Using a gas-jet levilator, Mg silicate glasses containing forsterite (Mg2SiO4) or enstatine (MgSiO3) are obtained with a particle diameter of 2 mm. The levitator aids in floating the melt droplets using a gas-jet. It can transform the levitated droplets into crystals or glass during cooling. The critical cooling rate for glass formation (Rc) for levitated Mg-silicate melts («10-1-102 K/s) is considerably lower than that for non-levitated melts (>103 K/s) because of the inhibition of crystallization by the sample holder in the former. Furthermore. the crystallization temperature of the levitated Mg-silicate melts is very low (∼ 900 °C). Chondrules in chondrites are assumed to have been formed from the melt droplets in such a levitation environment. Several researchers have concluded that Rc for a chondrule melt held by a platinum wire is equal to the upper limit of the cooling rate for the chondrule melt, estimated to be ∼ 1000 K/h. However, in a levitation environment, SiO2-rich melts do not crystallize at this cooling rate. We conclude that the previously proposed maximum cooling rate for chondrule melts has been greatly overestimated. We infer that spontaneous crystallization of a completely melted chondrule precursor is extremely difficult, and almost all chondrules turn into glass, despite a low cooling rate. For crystallization of chondrule melts, it is necessary that the precursor of the chondrules should be partially melted or the completely melted precursor should be in contact with nebular dust.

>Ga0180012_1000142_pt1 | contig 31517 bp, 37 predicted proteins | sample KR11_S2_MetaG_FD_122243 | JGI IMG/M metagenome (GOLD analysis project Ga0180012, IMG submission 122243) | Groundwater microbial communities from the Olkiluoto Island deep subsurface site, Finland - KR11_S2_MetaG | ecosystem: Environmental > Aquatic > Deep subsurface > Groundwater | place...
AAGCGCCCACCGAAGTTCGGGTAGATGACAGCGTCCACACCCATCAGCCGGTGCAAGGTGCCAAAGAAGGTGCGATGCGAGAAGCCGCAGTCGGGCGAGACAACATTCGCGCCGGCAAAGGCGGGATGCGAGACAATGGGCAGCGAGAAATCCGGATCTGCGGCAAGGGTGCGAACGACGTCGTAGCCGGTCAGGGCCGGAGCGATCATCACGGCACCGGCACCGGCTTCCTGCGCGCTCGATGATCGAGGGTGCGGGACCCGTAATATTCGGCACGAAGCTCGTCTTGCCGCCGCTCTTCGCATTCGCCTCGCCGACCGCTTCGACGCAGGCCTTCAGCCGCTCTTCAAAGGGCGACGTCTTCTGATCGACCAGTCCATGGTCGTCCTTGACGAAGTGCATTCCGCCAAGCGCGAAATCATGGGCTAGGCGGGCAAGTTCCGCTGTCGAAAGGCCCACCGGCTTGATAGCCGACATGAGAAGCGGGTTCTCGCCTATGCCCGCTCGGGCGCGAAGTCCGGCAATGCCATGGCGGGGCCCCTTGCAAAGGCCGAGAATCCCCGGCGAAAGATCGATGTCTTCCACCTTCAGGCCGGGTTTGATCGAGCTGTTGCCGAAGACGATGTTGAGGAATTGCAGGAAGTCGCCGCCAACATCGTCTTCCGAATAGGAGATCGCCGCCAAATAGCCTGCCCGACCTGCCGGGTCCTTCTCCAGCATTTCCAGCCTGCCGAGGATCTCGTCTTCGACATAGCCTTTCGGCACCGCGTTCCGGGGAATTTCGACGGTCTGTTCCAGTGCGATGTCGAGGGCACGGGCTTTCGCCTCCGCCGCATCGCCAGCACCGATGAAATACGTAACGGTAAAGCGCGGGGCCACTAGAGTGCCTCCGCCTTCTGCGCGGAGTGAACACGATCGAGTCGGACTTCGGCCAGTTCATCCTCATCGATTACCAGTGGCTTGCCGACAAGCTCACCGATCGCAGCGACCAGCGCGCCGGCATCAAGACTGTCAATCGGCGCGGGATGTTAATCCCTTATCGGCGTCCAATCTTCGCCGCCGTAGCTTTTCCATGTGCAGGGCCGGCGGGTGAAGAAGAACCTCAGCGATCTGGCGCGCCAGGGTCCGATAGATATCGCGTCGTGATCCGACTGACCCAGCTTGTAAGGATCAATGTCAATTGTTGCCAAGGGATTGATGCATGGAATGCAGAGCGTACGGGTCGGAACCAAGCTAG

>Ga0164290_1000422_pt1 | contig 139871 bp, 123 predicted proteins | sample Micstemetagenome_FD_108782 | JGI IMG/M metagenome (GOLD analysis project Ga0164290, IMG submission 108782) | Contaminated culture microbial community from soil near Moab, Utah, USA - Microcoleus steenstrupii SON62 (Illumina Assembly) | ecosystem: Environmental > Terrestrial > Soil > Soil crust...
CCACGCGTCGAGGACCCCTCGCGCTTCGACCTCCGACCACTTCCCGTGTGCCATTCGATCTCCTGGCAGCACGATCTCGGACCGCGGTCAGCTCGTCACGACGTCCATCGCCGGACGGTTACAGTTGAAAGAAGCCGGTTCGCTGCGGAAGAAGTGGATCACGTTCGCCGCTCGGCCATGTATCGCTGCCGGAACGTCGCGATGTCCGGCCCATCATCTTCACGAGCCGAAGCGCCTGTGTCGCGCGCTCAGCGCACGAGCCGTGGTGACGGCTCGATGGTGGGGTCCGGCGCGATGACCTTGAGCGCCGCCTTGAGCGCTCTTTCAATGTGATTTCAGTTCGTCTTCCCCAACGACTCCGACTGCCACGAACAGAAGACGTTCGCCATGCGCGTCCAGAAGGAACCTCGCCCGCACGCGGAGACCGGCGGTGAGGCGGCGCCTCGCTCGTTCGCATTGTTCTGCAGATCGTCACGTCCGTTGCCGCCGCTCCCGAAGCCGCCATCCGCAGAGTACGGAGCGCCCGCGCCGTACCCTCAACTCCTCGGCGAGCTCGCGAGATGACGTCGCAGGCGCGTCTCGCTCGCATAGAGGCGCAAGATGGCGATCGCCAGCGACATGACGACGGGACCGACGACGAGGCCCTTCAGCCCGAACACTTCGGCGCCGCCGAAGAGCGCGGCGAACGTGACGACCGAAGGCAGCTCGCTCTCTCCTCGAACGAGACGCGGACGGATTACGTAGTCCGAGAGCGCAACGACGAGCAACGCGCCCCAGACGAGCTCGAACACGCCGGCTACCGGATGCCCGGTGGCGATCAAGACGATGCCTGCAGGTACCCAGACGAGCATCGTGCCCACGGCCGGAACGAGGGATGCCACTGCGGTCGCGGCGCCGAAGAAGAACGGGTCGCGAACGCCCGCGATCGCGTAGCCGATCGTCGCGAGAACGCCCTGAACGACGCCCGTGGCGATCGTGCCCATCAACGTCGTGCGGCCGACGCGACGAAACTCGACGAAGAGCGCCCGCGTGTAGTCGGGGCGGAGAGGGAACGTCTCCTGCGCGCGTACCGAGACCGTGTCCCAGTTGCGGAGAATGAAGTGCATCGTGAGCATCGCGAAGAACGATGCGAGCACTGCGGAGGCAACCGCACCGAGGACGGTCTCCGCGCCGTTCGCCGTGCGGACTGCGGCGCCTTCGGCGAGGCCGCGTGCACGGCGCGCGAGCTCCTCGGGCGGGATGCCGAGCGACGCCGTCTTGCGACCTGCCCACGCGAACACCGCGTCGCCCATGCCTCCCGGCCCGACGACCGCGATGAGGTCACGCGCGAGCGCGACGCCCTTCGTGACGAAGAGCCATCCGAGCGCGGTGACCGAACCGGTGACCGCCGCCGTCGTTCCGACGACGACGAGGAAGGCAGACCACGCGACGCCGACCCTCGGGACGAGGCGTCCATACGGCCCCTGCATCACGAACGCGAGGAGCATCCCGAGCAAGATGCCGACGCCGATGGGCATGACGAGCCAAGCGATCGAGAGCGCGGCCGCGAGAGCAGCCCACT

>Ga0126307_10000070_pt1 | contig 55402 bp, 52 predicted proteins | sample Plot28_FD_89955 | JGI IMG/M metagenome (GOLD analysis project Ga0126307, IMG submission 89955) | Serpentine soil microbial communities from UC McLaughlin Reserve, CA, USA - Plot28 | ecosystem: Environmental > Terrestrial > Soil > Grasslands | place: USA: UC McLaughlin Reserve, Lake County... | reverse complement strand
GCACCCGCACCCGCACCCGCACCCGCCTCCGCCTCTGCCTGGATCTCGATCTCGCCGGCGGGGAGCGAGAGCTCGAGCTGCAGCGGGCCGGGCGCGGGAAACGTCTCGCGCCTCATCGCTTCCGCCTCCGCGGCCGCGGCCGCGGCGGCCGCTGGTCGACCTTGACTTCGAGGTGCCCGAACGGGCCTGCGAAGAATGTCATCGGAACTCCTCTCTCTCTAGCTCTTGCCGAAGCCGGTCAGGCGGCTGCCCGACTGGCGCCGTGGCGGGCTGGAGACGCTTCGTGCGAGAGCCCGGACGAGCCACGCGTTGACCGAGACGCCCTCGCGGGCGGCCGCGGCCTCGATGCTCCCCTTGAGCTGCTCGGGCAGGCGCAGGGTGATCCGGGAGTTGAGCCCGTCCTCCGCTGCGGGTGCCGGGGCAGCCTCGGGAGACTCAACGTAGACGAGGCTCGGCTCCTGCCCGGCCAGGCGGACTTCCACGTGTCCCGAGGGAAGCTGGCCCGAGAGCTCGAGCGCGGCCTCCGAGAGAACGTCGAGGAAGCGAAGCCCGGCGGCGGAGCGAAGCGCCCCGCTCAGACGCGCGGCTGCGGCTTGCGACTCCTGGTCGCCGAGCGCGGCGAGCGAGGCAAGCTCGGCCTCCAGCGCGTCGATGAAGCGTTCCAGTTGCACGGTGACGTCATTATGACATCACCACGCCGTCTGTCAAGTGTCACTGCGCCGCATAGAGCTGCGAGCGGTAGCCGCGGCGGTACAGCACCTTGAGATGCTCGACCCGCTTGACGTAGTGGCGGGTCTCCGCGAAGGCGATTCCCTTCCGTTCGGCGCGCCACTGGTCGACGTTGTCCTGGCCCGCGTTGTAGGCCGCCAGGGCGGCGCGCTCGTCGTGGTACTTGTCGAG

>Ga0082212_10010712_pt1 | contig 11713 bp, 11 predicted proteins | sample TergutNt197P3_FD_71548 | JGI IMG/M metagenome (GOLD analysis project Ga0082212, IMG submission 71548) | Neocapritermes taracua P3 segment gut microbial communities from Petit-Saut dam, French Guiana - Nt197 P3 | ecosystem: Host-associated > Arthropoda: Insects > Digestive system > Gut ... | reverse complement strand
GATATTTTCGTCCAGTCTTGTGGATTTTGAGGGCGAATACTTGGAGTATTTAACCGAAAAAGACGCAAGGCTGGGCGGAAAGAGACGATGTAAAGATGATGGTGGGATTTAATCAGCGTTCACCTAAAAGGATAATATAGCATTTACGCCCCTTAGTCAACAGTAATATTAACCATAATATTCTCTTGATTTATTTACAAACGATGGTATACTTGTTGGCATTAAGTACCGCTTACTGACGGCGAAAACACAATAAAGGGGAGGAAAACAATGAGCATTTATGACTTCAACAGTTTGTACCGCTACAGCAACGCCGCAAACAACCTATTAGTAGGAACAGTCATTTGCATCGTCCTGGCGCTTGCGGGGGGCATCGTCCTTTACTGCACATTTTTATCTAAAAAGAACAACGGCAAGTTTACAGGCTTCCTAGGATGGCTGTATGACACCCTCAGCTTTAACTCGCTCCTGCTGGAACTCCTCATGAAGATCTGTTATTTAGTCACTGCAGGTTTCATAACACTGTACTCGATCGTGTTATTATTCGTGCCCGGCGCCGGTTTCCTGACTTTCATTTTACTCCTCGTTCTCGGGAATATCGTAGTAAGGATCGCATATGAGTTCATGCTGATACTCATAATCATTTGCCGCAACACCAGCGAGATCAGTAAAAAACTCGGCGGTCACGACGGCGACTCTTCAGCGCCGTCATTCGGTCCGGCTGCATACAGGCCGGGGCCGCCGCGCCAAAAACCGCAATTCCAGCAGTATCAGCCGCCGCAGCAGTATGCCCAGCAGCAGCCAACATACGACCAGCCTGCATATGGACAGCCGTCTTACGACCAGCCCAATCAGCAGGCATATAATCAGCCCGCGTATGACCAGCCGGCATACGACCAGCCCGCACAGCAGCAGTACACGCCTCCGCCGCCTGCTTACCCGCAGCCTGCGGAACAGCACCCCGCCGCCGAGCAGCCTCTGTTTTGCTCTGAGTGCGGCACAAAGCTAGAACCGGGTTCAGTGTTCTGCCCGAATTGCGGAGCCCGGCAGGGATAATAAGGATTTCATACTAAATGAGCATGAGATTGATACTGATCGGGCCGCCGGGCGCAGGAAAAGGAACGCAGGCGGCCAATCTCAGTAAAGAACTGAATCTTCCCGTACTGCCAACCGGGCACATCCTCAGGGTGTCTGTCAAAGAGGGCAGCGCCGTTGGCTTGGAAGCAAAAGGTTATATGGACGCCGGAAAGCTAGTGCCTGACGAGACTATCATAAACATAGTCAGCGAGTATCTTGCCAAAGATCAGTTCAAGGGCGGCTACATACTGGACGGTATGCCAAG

|Number of pages||5|
|Journal||Journal of Mineralogical and Petrological Sciences|
|Publication status||Published - 2008 Dec 5|
- Critical cooling rate
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